Moynier awarded young scientist honors

Houtermans Award, Nier Prize go to WUSTL assistant professor

Frédéric Moynier, PhD, 33, assistant professor in the Department of Earth and Planetary Sciences in Arts & Sciences and a member of the McDonnell Center for the Space Sciences at Washington University in St. Louis, has been named the recipient of the 2012 Houtermans Award and the Nier Prize, both given for exceptional work by a scientist younger than 35.

“We are excited to have Frédéric recognized for his outstanding work in cosmochemistry and geochemistry,” says Doug Wien, PhD, professor and chair of earth and planetary sciences. “He is an exceptionally talented and hard-working young scientist, and we are fortunate to have him in our department.

“He is always eager to talk about some new scientific development, and working with him is a delight,” Wiens says. “He has accomplished at lot in just a few short years here, so I expect he has many important discoveries ahead of him.”

“Moynier is one of the most brilliant young professors associated with the McDonnell Center for the Space Sciences,” says Ramanath Cowsik, PhD, professor of physics in Arts & Sciences and director of the McDonnell Center.

“He uses primitive meteorites as proxy for the materials out of which the Earth and other planets condensed at the time of their formation a little over 5 billion years ago. His research constitutes an important advance in our understanding of the conditions that prevailed at the time of the formation of the Earth. The center takes great pride in his achievements,” Cowsik says.

The Houtermans Award

The Houtermans Award is given annually by the European Association of Geochemistry (EAG) for exceptional contributions to the field of geochemistry.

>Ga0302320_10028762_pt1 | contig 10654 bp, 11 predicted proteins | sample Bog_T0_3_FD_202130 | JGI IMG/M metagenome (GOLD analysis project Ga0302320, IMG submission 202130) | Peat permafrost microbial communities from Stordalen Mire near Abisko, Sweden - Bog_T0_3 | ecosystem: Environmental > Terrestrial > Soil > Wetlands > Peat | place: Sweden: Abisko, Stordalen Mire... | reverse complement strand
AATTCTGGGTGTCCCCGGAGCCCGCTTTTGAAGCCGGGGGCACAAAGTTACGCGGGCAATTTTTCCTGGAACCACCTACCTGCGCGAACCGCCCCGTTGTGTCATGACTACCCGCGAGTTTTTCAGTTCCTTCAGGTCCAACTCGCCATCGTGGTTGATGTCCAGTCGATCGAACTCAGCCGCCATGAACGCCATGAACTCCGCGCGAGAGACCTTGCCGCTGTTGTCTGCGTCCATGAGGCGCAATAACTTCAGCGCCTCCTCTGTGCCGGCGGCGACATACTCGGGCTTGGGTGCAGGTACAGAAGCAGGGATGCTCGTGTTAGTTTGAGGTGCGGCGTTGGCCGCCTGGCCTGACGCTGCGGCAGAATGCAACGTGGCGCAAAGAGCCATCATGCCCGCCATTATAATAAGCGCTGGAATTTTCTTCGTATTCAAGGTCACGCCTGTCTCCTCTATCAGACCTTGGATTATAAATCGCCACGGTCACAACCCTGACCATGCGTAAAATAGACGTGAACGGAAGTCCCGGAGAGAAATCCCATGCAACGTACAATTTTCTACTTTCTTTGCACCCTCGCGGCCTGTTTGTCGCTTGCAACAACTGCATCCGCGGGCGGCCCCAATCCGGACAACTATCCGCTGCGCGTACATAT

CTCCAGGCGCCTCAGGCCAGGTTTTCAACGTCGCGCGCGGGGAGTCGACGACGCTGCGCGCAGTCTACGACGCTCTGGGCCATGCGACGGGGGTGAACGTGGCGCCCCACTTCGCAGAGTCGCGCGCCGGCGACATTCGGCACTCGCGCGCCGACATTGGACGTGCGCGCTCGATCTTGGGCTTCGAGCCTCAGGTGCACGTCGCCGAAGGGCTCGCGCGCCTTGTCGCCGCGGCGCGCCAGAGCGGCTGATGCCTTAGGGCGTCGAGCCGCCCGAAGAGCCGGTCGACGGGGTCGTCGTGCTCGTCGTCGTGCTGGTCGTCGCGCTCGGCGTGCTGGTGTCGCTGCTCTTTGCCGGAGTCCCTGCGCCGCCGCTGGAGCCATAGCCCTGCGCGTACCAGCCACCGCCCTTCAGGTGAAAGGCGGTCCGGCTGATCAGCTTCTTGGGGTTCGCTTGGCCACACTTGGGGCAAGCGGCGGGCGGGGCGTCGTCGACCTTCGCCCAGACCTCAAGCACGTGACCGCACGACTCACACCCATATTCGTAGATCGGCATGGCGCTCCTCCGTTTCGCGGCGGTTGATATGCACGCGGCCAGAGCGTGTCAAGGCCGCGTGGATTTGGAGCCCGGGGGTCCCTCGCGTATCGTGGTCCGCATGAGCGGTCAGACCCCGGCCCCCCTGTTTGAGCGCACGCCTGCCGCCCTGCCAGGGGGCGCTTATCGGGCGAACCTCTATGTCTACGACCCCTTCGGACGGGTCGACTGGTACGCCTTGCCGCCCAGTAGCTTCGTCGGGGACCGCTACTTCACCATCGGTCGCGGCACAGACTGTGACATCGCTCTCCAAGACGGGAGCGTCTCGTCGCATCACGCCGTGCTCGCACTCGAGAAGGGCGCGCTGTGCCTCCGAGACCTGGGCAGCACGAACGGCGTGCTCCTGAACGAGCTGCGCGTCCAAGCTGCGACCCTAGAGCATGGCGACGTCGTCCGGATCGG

In the award citation, the association said Moynier seeks to advance “understanding the chronology of the early solar system, the early differentiation of the Earth, the origin of the volatile elements in terrestrial planets, non mass-dependent isotopic fractionation mechanisms and the nucleosynthesis and the stellar environments at the birth of our solar system.”

‘To reach these goals, Moynier uses isotopic geochemistry tools such as short-lived radioactive nuclides and heavy stable isotopes,” the citation says.

The EAG is a pan-European organization founded to promote geochemical research. The EAG organizes conferences, meetings and educational courses for geochemists in Europe, including the Goldschmidt Conference, which it co-sponsors with the North American Geochemical Society.

Moynier, who was raised in Provence, France, earned a bachelor’s degree in geology in 2002 and a doctoral degree in 2006 from the Ecole Normale Supérieure de Lyon.

The award is named in honor of Friedrich George Houtermans, a Dutch-Austrian-German physicist who made important contributions to geochemistry and cosmochemistry even though, as a Communist in the 1930s, he ran afoul of international politics.

The award will be bestowed on Moynier at the 22nd Goldschmidt Conference in Montreal in June.

The Nier Prize

The Nier Prize is given annually by the Meteoritical Society for outstanding research in meteoritics and closely allied fields.

Moynier was recognized “for significant contributions to understanding the processes that produced isotopic fractionations in the transition metals in solar system materials.”

The Meteoritical Society is a nonprofit scholarly organization founded in 1933 to promote the study of extraterrestrial materials, including meteorites and space-mission-returned samples, and their history.

The award was established in 1995 to honor the memory of Alfred O. C. Nier, an American physicist who pioneered the development of mass spectroscopy. It is supported by a grant given by Nier’s wife, Ardis.

Moynier will receive the Nier Prize at the annual meeting of the Meteoritical Society in Cairns, Australia, in August.